In the late 1950’s a group of young Japanese architects and city planners joined together to form the Metabolist group. They conceived of cities as living, moving and evolving organisms and therefore the architectural structures within these cities needed to adapt to the changing society. Postwar Japan needed to rebuild Hiroshima and Nagasaki after they were wiped out by atomic bombs. With the widespread housing crisis, the Metabolists focused on designing housing that could accommodate large populations that were primarily plug-in mega structures or prefab modular capsules.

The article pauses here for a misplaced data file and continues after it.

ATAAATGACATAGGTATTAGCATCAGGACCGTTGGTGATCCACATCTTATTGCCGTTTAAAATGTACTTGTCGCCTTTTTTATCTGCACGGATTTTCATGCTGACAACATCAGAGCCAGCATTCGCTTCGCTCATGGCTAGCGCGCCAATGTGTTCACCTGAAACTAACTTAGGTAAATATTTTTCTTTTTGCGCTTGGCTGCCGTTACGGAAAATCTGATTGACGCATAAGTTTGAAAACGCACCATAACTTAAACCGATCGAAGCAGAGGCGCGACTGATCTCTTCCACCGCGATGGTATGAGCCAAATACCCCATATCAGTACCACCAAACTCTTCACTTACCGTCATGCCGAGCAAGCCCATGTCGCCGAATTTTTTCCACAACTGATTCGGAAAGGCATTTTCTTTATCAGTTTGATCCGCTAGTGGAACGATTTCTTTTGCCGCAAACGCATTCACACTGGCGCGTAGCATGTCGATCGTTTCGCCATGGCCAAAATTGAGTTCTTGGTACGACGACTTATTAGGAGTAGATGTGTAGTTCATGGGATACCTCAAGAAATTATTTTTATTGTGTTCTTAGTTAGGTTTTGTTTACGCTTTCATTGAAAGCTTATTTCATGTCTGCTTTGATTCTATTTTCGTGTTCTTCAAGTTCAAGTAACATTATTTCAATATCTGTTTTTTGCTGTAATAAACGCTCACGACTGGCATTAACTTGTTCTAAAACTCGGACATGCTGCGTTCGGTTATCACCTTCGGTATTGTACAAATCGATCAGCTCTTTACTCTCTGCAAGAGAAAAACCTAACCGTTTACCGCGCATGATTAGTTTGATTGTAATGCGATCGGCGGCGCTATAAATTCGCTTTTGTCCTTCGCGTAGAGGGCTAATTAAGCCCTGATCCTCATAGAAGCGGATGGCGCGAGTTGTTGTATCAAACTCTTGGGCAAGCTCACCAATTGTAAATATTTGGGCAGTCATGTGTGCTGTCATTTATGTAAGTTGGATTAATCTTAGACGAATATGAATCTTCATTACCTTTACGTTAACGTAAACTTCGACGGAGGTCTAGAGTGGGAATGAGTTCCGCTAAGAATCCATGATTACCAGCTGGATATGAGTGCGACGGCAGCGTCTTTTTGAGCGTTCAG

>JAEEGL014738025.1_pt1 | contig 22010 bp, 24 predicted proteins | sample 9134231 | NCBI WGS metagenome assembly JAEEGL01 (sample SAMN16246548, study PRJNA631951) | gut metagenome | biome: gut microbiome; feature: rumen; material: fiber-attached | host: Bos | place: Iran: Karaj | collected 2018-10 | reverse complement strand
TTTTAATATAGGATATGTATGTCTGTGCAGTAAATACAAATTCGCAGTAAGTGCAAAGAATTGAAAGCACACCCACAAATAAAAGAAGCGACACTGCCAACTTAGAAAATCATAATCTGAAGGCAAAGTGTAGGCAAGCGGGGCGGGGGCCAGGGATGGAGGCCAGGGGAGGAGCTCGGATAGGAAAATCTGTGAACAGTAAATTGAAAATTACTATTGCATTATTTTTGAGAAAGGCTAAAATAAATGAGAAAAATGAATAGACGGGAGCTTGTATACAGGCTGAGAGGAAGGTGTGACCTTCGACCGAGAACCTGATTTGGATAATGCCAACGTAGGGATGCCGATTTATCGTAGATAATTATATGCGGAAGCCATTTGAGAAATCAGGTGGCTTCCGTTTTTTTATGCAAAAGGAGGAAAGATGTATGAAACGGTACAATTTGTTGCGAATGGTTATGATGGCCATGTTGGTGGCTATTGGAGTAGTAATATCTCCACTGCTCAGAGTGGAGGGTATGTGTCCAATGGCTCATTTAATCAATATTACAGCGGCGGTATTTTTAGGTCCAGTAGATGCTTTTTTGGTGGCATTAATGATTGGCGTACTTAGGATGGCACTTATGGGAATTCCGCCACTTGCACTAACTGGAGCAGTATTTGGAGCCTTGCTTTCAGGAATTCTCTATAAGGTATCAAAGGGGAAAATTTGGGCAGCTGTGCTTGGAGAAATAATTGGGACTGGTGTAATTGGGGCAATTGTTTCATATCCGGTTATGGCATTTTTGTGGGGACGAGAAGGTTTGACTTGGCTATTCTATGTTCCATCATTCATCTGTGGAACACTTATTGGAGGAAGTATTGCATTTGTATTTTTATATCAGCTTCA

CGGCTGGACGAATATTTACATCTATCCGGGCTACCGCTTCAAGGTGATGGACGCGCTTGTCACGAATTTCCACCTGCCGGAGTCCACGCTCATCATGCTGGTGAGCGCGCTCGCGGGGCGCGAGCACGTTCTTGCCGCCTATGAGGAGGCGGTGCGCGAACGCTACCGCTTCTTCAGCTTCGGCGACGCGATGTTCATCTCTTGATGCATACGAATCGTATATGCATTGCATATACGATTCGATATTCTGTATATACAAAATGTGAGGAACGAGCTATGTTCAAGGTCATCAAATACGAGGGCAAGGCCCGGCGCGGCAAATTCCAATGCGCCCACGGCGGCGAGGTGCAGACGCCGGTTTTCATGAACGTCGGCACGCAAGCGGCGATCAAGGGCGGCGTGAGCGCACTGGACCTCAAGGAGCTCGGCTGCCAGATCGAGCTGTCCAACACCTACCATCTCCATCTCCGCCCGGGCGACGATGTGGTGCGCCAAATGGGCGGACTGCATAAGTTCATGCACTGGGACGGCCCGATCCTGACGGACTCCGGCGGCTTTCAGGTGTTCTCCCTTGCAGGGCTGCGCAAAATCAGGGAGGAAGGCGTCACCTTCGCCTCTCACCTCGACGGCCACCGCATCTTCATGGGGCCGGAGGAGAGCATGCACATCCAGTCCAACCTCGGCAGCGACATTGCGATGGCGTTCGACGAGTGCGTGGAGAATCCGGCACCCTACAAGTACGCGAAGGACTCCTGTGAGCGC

The Nakagin Capsule Tower Building, completed in 1972 is the iconic example from the Metabolist group and also marked the end of the group. It was designed by Kisho Kurokawa and was the world’s first capsule architecture. Kurokawa’s vision was to replace the capsules every 25 years so that the structure could have had a lifespan of 200 years. Sadly, the current owner…

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